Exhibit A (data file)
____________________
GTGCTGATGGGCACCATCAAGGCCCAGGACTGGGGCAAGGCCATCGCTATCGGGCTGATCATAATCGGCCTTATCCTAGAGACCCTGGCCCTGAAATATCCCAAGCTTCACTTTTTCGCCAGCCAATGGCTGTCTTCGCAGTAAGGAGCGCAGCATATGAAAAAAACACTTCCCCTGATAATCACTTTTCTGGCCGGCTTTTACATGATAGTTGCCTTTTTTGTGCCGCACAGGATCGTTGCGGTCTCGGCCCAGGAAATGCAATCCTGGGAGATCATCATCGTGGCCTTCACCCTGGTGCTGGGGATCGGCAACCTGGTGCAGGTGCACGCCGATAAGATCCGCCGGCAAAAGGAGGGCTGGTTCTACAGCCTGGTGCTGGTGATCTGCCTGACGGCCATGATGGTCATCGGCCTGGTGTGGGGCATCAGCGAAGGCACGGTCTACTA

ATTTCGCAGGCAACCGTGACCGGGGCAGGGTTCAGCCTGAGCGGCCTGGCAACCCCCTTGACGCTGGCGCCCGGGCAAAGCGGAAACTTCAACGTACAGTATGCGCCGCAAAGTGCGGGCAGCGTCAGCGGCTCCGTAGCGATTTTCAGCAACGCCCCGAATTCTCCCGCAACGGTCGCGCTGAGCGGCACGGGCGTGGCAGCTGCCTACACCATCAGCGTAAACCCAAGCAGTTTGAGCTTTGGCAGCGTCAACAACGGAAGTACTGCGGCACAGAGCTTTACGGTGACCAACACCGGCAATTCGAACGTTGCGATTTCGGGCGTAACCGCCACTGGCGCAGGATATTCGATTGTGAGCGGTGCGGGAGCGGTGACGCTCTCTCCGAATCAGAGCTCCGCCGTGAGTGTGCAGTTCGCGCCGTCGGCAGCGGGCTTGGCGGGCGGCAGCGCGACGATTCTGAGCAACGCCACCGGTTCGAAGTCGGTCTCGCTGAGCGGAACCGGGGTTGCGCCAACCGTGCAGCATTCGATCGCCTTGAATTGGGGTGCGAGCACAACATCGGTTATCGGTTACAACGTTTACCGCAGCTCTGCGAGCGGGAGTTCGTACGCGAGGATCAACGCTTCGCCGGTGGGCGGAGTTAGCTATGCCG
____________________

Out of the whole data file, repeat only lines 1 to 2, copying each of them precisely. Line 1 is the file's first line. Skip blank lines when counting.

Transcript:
GTGCTGATGGGCACCATCAAGGCCCAGGACTGGGGCAAGGCCATCGCTATCGGGCTGATCATAATCGGCCTTATCCTAGAGACCCTGGCCCTGAAATATCCCAAGCTTCACTTTTTCGCCAGCCAATGGCTGTCTTCGCAGTAAGGAGCGCAGCATATGAAAAAAACACTTCCCCTGATAATCACTTTTCTGGCCGGCTTTTACATGATAGTTGCCTTTTTTGTGCCGCACAGGATCGTTGCGGTCTCGGCCCAGGAAATGCAATCCTGGGAGATCATCATCGTGGCCTTCACCCTGGTGCTGGGGATCGGCAACCTGGTGCAGGTGCACGCCGATAAGATCCGCCGGCAAAAGGAGGGCTGGTTCTACAGCCTGGTGCTGGTGATCTGCCTGACGGCCATGATGGTCATCGGCCTGGTGTGGGGCATCAGCGAAGGCACGGTCTACTA

ATTTCGCAGGCAACCGTGACCGGGGCAGGGTTCAGCCTGAGCGGCCTGGCAACCCCCTTGACGCTGGCGCCCGGGCAAAGCGGAAACTTCAACGTACAGTATGCGCCGCAAAGTGCGGGCAGCGTCAGCGGCTCCGTAGCGATTTTCAGCAACGCCCCGAATTCTCCCGCAACGGTCGCGCTGAGCGGCACGGGCGTGGCAGCTGCCTACACCATCAGCGTAAACCCAAGCAGTTTGAGCTTTGGCAGCGTCAACAACGGAAGTACTGCGGCACAGAGCTTTACGGTGACCAACACCGGCAATTCGAACGTTGCGATTTCGGGCGTAACCGCCACTGGCGCAGGATATTCGATTGTGAGCGGTGCGGGAGCGGTGACGCTCTCTCCGAATCAGAGCTCCGCCGTGAGTGTGCAGTTCGCGCCGTCGGCAGCGGGCTTGGCGGGCGGCAGCGCGACGATTCTGAGCAACGCCACCGGTTCGAAGTCGGTCTCGCTGAGCGGAACCGGGGTTGCGCCAACCGTGCAGCATTCGATCGCCTTGAATTGGGGTGCGAGCACAACATCGGTTATCGGTTACAACGTTTACCGCAGCTCTGCGAGCGGGAGTTCGTACGCGAGGATCAACGCTTCGCCGGTGGGCGGAGTTAGCTATGCCG